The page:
Robber Baron Cave Preserve
Robber Baron Cave is an extensive maze cave with numerous interconnecting passages. The cave is in a highly urbanized area and has been regularly visited for the last century, including a period in the early 1900s when it was operated commercially. As a result the cave has been heavily impacted, including many areas of vandalism and graffiti. Panoramic photo of the aptly-named Graffiti Room by Jim Jasek.
Robber Baron Cave is one of the most significant of the over 500 caves in Bexar County, Texas. It is the longest known cave in the county with 5340 feet (1627.5 m) of mapped passages. This cave has many interesting features, including a large sinkhole entrance, a geologically complex two-dimensional maze of passages, a rich history, and several unique species that live only underground.
Robber Baron Cave probably has an origin related to the Edwards Aquifer, even though the cave is in the Austin Chalk limestone. Biological studies have discovered several blind invertebrate species found nowhere else on Earth. In December 2001, the US Fish and Wildlife Service (USFWS) listed two of these species as endangered.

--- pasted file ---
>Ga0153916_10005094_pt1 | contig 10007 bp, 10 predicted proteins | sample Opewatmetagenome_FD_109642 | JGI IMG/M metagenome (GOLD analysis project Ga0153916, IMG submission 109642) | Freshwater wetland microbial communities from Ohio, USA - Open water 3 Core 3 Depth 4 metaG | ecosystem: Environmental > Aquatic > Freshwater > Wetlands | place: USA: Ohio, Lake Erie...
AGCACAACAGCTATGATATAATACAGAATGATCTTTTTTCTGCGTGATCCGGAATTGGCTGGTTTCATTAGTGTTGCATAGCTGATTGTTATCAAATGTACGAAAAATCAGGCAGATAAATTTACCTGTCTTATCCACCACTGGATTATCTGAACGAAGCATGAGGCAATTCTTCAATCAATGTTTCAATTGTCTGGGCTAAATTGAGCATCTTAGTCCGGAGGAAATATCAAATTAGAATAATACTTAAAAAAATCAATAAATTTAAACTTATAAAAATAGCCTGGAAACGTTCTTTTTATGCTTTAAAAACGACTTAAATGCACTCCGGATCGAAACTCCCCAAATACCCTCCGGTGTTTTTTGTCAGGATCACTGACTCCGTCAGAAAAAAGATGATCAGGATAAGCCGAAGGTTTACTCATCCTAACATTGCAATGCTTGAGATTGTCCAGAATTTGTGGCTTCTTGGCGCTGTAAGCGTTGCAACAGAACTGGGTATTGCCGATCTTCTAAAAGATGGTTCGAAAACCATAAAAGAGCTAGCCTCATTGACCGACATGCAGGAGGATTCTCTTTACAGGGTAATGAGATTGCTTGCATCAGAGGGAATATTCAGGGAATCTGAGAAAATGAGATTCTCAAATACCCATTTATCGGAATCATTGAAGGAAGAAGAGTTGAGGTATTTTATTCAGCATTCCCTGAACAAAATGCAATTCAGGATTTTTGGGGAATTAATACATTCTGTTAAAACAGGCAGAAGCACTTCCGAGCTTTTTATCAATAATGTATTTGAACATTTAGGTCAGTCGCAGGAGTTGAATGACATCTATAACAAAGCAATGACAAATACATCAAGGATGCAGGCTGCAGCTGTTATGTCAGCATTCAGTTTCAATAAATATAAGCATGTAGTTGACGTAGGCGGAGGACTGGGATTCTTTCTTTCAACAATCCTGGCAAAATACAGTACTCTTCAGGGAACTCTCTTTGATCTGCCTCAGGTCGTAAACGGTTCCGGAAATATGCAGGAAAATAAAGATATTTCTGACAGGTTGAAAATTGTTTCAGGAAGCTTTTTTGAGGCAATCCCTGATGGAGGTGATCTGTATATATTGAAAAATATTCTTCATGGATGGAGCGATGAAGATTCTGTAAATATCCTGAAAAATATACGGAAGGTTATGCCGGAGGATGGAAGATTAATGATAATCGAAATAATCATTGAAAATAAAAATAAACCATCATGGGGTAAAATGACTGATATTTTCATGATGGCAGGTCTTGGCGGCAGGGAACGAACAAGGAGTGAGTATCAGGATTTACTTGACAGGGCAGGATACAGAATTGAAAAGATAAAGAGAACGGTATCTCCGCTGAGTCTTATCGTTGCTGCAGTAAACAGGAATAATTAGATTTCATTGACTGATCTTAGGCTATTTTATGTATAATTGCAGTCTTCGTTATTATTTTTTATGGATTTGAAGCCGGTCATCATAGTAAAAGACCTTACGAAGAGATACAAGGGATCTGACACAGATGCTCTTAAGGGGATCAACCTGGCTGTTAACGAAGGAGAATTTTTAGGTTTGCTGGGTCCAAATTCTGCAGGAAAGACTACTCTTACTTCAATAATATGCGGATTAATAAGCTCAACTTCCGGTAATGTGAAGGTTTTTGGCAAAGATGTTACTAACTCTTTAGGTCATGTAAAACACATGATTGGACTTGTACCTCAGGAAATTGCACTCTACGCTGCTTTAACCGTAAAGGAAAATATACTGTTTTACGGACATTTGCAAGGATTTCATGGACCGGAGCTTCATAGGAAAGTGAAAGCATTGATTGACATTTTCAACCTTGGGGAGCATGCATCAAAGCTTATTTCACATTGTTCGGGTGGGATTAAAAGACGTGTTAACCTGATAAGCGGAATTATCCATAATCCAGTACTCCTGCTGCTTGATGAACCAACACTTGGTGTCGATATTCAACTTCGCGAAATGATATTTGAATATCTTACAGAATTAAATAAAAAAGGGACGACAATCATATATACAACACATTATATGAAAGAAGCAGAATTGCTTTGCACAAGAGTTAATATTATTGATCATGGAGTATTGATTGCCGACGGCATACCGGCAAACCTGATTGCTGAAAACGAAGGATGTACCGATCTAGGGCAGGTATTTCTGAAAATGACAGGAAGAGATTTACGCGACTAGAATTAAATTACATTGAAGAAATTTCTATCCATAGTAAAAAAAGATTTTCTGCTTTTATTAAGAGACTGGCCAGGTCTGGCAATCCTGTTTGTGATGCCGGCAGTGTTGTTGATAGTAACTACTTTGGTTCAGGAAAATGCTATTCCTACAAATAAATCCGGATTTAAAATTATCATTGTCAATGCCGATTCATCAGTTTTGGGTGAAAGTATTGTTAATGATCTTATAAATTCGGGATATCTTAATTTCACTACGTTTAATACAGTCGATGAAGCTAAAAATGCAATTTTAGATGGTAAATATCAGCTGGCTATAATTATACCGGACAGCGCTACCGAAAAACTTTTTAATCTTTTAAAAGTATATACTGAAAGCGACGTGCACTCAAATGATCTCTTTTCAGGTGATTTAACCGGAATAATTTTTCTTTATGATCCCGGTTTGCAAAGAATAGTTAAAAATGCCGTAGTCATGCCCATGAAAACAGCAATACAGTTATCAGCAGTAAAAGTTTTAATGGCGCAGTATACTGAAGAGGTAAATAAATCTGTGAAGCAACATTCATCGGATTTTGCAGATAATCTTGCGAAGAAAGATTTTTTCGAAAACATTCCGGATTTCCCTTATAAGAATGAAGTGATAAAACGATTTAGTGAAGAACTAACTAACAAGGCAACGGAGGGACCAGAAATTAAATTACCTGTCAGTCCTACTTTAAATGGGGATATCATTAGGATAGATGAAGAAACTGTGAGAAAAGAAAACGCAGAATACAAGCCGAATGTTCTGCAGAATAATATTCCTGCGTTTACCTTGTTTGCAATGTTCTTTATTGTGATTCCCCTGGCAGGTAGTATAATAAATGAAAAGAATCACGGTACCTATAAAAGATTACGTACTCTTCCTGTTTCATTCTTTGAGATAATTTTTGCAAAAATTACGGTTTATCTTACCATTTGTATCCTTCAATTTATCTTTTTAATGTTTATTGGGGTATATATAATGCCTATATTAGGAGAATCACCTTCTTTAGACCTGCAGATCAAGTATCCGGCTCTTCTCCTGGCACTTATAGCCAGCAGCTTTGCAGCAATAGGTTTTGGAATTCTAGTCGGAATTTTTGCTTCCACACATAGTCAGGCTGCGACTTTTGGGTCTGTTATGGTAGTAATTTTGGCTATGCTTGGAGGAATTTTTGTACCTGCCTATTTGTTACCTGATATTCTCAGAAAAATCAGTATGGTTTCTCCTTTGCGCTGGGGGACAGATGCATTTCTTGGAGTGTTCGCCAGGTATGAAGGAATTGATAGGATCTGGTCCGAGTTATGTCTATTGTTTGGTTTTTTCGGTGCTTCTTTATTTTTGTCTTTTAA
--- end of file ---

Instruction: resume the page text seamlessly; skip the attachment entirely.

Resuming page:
The cave is also the only one in the county that has been open to the public as a tourist attraction. From 1923 to 1933, an estimated 300,000 people toured the cave. As San Antonio grew, the cave became part of a densely urbanized area and subject to problems of vandalism, graffiti, and unauthorized visitation.
Acquired by TCMA in 1995, Robber Baron is now protected as a karst resource, to not only preserve its unique biology, geology, and history, but also to provide a place where people can learn about and experience the underground environment.
Participants at a Robber House Open House, which is held in the spring and fall at Robber Baron Cave Preserve. Photo by Bennett Lee.
"Robbers" hiding out in Robber Baron Cave in this promotional photo from 1923. Photo by Harvey Patteson.
1939 photo of "The Man" silhouette. Note the significant floor change only a 16 years later.
2017 photo of "The Man". If not for the distinctive silhouette, this location would barely be recognizable from the earlier photographs. Photo by Bennett Lee.
You can help Robber Baron Cave.
If you are interested in helping us protect and maintain this unique and special part of San Antonio, please consider joining Friends of Robber Baron or donating to TCMA to help maintain Robber Baron Cave Preserve.
Donations may be made online, or checks may be mailed to TCMA, P.O. Box 7427, Austin, TX 78713. Please indicate on the check that it is in support of Robber Baron Cave Preserve.